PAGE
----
Along with 18 other Labour backbenchers, I have tabled an amendment which sets out the key reason as to why I believe there are fundamental problems with the Government's approach. I might be accused of being a democracy denier but I can't sign up unconditionally to the UK leaving the European Union and the Single Market... Nothing I have heard from the Prime Minister gives me the reassurance I would need to embark on the path of leaving the EU and the Single Market. That is where this Government wants to take us and I can't see how this is in the national interest.
The gender pay gap is a depressing but familiar tale: equally qualified men and women doing the same job, but paid different amounts for it, the women almost always the ones getting less. What has not been highlighted until now is the existence of a class pay gap: people from working class backgrounds being paid less for working in professions than those who have professional parents. A new report from the Social Mobility Commission today highlights this problem and the results should be a concern for employers in Britain.
One such example is Bristol-based Bookbarn International, which specialises in second-hand and antiquarian books. The company launched as a physical book store back in 2000, but in 2008 started selling on a website and through eBay as well. Today, it has an annual turnover of £1.2m, with up to 85 per cent of this coming from its online business alone.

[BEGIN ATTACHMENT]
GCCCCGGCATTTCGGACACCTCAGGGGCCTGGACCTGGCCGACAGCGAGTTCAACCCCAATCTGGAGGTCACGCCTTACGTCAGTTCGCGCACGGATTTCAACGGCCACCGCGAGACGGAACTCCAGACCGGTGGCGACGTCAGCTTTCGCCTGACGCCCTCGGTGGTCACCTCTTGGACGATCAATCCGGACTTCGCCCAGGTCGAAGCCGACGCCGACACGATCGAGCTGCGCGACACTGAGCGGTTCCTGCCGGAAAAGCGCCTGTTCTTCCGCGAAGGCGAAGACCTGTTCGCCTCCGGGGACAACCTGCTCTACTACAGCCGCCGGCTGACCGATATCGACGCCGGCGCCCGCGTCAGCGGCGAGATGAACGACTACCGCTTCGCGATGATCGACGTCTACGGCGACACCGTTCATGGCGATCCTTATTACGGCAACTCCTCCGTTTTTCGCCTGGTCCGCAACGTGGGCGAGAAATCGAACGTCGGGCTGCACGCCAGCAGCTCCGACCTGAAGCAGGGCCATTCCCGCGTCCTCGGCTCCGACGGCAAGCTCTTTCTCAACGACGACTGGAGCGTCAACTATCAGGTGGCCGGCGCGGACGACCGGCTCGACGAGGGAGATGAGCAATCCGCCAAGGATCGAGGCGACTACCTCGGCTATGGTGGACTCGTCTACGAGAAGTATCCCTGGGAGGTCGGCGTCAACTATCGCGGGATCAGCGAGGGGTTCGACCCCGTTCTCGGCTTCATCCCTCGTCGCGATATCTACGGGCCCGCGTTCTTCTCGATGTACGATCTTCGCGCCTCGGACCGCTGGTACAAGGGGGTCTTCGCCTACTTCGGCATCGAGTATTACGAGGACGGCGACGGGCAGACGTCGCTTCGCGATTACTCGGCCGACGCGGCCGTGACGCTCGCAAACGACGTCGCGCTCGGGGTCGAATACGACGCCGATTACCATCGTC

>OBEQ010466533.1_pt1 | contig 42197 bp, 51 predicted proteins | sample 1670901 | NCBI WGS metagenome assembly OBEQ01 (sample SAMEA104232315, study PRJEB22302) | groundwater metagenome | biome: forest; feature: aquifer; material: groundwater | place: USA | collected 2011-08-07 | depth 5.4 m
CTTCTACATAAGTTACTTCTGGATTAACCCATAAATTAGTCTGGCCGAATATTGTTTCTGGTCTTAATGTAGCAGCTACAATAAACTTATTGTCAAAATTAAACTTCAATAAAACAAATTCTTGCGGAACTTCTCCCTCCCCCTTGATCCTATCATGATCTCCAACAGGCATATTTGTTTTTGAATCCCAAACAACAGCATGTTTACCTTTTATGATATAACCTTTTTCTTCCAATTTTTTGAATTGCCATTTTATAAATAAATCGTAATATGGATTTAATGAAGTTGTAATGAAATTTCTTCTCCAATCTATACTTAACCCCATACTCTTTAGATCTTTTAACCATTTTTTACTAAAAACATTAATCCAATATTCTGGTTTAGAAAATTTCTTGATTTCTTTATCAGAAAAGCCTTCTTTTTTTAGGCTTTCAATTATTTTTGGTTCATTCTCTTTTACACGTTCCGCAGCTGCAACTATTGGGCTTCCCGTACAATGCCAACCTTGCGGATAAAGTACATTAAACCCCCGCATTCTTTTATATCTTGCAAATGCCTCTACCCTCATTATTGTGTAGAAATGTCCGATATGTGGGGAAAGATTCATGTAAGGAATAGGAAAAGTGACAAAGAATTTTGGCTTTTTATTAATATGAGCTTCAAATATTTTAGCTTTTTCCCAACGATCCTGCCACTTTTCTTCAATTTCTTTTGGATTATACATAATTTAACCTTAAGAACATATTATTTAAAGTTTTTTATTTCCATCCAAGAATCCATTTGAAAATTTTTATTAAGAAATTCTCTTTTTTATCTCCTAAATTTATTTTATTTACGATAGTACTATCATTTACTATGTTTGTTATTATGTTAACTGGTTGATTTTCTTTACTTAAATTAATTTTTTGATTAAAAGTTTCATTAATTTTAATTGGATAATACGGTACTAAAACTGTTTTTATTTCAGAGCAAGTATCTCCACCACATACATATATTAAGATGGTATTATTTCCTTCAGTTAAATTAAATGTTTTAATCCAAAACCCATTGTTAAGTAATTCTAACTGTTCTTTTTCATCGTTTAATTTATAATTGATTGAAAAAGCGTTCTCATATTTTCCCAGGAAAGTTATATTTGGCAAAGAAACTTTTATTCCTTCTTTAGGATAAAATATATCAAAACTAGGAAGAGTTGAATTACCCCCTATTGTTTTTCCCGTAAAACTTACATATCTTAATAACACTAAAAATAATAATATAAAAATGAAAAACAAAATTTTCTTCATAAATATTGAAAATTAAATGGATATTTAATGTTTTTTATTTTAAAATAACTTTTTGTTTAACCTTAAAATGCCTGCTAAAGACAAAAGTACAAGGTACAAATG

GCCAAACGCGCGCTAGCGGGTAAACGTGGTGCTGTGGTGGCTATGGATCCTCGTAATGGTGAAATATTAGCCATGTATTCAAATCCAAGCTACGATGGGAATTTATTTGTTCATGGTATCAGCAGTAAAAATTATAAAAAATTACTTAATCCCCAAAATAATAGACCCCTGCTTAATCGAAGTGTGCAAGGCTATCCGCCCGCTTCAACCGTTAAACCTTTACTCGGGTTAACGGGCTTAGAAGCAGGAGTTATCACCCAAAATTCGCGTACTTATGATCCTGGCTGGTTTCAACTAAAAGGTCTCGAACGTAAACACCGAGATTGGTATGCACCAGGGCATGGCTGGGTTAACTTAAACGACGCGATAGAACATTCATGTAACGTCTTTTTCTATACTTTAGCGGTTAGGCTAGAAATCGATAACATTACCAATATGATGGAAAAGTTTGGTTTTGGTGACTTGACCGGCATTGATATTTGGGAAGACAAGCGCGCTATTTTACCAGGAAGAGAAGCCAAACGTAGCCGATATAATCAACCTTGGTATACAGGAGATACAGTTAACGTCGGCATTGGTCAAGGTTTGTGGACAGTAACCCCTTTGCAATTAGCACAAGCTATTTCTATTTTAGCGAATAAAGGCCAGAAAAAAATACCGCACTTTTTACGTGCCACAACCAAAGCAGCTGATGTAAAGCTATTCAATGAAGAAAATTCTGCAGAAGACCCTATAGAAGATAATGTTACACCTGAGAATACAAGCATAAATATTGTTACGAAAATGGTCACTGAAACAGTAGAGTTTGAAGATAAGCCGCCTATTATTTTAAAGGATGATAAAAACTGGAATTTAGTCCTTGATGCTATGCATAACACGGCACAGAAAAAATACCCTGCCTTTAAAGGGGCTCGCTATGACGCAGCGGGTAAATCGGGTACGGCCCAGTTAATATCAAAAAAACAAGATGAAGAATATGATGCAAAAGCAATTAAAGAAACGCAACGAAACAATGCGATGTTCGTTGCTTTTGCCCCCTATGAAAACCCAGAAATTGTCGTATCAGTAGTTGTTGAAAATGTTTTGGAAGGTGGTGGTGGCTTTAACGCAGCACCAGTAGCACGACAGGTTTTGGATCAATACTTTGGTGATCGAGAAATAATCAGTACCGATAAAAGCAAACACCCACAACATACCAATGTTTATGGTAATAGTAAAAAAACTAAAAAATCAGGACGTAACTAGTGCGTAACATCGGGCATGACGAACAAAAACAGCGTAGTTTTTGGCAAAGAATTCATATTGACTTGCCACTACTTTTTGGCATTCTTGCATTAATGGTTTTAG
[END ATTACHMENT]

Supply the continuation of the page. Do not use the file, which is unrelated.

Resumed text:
If you're troubled by Trump, or bovvered by Brexit, I have good news for you: there is something far, far more serious for you to be worrying about. Last year was the hottest year on record. So was the year before. And the year before that. Sixteen of the seventeen hottest years on record have been since the beginning of this century.
Technology-driven unemployment is no longer just an ailment of low-income households. No job is safe. There are now AI lawyers, AI accountants, and AI financial advisors. Even AI hedge fund managers. So much money is now being spent on technology that Gartner estimates many companies spend more on marketing technology than they do on actual marketing.
Repeatedly this Government has opted for short-term decisions which will cost the health service much, much more in years to come. The Government's failure to give NHS trusts the resources they need has pushed the finances of the provider sector close to the cliff edge.
I am under no illusions. I know from my own constituency that many people voted to leave the EU in order to control immigration. But the Hard Brexit which the Prime Minister now champions will not solve the problems my constituents or the economy face, and in reality risks making them far worse.
Now we know that Brexit means Brexit, even if parliament votes against the deal negotiated by the Prime Minister. The stark truth which has emerged over the last 24 hours highlights clear evidence that we should all be worried about the future of the UK's parliamentary sovereignty, which many are so keen to wrestle back from Brussels. And that matters hugely for the future of the UK's environment.
With the Prime Minister's vision for a global Britain now clear, the time is right for a modern industrial strategy. Hand in glove with the Government's Brexit response, this strategy will help to build business confidence in an enterprise and trade-led Britain at a time of international uncertainty.